The Marvelous Wonderettes Okay, kids, let's write a second-rate musical that has no chance of ever seeing the lights of Broadway. Judging from Roger Bean's creation from 1999, it's not too difficult. First we need music — not original music, that's too iffy. How about great tunes from the '50s? Everybody likes "Mr. Sandman," "Lipstick on Your Collar" and "Secret Love". Then we need to put these oldies-but-goodies in context with a story, but not much of one. A prom, we'll set it at a prom, where a girl group can sing the songs. And these four? One's a slut, one's a butch, one's a nerd, one's a dope. The butch and the slut have the same boyfriend and hate each other. The nerd's in love with her music teacher, and the dopey blond loves a greaser. That's enough plot, except there's Act II. All right, we can do it. Remember, no thinking. Got it! Act II takes place ten years later at the high school reunion. How brilliant is that? (Well, it's expedient, anyway.) Keep it simple. The slut and the butch still hate each other, the nerd's about to marry her teacher and the dumb blond is pregnant with marital problems. Nothing else has changed. Quickly wrap up any loose ends in a song, with everybody best friends at the end. And there you have it: an instantly forgettable new musical fit for Sunday matinees. Stage all this with utmost professionalism in lighting, dance moves and over-the-top prom dresses (although, the'60s mod minis in Act II are extremely unflattering on all concerned). Finally, cast four likable singing actresses who can put this tripe over with ease (Rachael Logue, Chelsea McCurdy, Christina Stroup and Holland Vavra Peters). Voilà! It's a musical that will run through summer, delight the nostalgia buffs and break all box-office records. Aren't you proud? Through October 17. Stages Repertory Theatre, 3201 Allen Pkwy., 713-527-0220. — DLG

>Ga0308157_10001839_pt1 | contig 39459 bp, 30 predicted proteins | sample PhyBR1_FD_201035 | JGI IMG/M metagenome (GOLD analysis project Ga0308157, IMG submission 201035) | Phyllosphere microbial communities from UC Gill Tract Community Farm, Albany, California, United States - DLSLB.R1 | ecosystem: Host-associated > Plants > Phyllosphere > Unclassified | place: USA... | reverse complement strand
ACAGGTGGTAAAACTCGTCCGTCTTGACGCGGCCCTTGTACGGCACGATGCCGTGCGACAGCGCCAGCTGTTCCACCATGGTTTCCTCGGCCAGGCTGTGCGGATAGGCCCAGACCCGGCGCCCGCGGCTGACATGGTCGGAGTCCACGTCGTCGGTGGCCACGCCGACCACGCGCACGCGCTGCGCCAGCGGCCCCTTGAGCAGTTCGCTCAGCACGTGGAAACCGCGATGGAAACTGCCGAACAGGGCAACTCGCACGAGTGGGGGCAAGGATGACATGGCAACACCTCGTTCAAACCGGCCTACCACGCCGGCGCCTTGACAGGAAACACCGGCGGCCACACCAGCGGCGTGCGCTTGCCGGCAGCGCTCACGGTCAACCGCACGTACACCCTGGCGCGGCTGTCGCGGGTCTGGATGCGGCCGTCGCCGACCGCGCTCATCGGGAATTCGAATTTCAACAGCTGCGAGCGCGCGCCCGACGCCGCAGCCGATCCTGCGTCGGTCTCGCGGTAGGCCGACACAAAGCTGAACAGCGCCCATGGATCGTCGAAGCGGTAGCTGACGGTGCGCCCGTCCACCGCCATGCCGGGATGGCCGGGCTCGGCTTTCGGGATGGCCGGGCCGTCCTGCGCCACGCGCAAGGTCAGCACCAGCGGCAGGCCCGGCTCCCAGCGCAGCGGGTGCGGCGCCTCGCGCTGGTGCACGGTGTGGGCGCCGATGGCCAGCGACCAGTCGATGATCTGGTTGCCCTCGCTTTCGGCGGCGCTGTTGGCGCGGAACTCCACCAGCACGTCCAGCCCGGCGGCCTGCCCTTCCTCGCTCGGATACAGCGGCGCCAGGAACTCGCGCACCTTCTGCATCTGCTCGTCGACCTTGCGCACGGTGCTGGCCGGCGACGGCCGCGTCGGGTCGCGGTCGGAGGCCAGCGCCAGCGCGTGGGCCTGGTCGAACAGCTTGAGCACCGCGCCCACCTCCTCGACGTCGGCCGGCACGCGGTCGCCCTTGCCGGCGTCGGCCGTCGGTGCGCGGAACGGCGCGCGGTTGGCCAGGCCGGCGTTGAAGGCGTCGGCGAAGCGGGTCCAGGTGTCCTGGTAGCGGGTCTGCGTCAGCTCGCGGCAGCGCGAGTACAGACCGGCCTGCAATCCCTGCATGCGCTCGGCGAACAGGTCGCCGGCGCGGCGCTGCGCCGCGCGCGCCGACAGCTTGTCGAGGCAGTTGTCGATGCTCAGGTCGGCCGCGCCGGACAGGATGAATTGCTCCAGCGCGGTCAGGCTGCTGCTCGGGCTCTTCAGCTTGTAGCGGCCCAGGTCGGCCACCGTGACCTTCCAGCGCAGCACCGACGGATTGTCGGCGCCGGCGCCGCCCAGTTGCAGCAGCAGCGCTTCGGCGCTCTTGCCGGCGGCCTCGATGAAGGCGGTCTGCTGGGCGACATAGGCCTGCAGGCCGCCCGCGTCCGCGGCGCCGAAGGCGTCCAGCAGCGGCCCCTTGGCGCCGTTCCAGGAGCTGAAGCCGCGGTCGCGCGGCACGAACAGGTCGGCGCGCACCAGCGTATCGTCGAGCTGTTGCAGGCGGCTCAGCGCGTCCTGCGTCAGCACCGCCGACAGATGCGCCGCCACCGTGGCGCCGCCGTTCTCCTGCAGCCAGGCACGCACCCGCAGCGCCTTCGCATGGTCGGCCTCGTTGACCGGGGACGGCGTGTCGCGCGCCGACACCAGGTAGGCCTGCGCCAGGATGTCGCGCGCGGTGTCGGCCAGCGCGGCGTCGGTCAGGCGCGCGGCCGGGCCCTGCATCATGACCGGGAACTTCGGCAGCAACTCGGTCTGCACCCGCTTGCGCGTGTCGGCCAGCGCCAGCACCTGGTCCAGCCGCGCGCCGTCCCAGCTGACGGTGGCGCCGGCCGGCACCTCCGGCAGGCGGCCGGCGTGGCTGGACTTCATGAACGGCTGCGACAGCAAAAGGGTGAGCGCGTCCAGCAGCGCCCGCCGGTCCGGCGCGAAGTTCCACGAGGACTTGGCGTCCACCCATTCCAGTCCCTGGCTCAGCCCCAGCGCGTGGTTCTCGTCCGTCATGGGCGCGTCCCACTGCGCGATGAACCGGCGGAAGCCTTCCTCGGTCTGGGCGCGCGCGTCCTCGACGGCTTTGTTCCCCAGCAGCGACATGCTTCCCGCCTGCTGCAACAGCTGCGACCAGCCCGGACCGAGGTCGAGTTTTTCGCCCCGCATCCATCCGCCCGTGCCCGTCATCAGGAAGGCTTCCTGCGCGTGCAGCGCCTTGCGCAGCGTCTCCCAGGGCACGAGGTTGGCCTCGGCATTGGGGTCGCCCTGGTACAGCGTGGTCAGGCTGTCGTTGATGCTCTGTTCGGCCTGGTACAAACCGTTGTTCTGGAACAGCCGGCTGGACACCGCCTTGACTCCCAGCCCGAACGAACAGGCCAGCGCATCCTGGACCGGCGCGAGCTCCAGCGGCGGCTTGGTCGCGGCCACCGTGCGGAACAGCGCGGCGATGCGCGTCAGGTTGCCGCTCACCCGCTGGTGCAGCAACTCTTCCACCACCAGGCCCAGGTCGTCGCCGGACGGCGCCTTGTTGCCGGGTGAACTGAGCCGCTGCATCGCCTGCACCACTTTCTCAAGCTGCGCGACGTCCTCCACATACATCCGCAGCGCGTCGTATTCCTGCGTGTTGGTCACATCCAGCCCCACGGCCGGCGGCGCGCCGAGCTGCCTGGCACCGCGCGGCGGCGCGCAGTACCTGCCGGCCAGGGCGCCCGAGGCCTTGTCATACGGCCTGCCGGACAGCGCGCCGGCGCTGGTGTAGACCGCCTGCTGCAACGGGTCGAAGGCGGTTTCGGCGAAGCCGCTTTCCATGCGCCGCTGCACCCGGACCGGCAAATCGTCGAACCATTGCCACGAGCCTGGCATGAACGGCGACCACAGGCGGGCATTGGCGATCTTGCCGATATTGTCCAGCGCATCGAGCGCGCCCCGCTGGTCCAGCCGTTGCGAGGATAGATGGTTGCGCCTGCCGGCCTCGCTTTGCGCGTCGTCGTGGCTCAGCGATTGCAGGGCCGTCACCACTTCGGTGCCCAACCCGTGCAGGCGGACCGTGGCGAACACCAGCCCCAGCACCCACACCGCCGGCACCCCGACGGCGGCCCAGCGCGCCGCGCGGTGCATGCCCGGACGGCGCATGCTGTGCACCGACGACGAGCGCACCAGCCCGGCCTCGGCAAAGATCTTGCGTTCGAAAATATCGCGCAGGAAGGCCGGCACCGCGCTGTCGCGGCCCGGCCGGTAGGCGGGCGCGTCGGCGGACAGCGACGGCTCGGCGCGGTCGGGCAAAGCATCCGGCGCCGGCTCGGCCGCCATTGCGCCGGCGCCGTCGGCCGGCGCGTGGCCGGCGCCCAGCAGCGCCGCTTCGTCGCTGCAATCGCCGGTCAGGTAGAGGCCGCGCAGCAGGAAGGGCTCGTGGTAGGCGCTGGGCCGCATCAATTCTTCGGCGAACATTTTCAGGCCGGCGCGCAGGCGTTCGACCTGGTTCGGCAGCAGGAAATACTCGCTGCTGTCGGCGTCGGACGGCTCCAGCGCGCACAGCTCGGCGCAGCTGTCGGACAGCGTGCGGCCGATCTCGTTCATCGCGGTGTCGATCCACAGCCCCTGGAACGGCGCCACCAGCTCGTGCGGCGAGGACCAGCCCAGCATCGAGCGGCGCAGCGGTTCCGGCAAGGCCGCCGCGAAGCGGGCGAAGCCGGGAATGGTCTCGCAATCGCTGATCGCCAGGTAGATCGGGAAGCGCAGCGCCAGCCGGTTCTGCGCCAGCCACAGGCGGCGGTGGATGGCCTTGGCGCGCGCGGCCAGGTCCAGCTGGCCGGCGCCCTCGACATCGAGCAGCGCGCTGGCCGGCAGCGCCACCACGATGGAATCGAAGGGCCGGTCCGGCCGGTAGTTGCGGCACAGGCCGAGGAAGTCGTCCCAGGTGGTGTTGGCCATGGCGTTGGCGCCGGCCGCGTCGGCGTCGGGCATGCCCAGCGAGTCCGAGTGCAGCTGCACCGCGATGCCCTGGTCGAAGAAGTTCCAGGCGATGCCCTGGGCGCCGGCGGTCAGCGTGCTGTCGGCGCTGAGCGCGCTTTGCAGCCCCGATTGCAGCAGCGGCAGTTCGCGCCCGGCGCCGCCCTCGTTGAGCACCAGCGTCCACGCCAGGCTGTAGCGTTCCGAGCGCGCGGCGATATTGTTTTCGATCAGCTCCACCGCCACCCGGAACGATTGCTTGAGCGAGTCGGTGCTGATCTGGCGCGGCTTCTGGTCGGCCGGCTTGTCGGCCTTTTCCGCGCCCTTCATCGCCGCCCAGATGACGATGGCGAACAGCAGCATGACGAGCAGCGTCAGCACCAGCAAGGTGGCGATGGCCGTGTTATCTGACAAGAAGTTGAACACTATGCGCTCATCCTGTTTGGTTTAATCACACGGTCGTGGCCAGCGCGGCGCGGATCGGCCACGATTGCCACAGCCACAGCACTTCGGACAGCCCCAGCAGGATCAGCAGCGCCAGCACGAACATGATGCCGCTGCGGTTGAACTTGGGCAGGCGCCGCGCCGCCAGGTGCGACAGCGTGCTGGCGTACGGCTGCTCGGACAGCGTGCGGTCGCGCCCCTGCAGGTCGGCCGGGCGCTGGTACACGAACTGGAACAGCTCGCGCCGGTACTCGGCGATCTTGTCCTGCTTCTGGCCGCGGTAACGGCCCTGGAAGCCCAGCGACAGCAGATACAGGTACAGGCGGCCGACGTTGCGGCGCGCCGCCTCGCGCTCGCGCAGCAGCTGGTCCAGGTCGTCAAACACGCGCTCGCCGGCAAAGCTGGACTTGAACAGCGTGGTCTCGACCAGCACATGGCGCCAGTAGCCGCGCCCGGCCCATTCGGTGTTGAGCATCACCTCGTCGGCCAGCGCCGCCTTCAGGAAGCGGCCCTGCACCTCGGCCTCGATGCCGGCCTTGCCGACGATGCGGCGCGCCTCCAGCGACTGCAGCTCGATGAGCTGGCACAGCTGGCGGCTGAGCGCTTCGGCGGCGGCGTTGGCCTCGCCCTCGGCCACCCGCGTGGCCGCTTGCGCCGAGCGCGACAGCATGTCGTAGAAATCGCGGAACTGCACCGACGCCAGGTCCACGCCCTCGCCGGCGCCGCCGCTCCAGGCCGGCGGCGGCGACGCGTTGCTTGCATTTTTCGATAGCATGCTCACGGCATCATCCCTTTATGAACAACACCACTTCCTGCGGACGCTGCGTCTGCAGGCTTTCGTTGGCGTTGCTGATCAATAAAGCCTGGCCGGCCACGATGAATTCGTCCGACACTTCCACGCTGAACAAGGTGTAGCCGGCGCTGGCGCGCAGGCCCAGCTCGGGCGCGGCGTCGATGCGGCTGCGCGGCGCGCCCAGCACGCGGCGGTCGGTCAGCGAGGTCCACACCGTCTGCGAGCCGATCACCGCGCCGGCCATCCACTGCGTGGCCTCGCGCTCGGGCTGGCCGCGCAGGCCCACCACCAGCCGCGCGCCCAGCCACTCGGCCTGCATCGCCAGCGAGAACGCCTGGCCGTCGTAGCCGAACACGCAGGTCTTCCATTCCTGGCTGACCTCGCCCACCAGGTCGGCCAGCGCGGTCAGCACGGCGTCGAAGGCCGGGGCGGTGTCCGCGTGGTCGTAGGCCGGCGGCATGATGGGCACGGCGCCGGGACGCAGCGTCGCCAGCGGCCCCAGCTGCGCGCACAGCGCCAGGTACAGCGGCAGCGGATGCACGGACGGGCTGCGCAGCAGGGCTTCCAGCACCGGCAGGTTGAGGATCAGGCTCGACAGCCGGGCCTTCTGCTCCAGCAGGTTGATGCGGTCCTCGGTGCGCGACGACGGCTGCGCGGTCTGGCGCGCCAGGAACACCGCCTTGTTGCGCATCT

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St. Nicholas Vampires have gotten pretty lame. Even when they show up in live theater, as they do in Conor McPherson's 1997 St. Nicholas, now running at the Alley Theatre, they aren't much to say boo at. McPherson is most famous for The Weir, a lovely Olivier Award-winning script about a group of Irish neighbors who sit around telling stories as they get soused in a pub one melancholy eve. St. Nicholas is also about the art of storytelling, but here there's only a single character, and he takes center stage to spin his yarns straight out to the audience. Like The Weir, this play also concerns drinking and the loneliness of the human condition, but here McPherson has layered in a weirdly unscary tale about a vampire named William. In the first act, before the vampire shows up, the writing is powerful. Onto an almost naked stage strolls the only character, a nameless, angry theater critic, played with rich depth of feeling and voice by the Alley's James Black. The critic tells us that when he was writing about the theater, he was a "jealous" asshole who "rehashed columns." This is a sad, dark tale about a man who finds himself at middle life with absolutely nothing to show for it. And when McPherson sticks with this, he is surprisingly good, especially since he wrote it when he was in his twenties. But when the story turns to vampires, the fire goes out of the writing. The critic tells us how he learned that most of what we know about vampires is wrong — they aren't really all that bad. They live in the suburbs and throw fabulous parties. As far as the victims go, "nobody dies," and besides, the victims forget everything by morning. So vampires aren't that compelling as mythical creatures go. In the end, the only thing the vampire does for the critic is to give him something to live for. "Most important. Over everything else. I had a story," he tells us. But McPherson has a story before the vampire ever shows up. The dark nights of middle age are a lot scarier than bloodsuckers in the suburbs. Through August 8. 615 Texas, 713-220-5700. — LW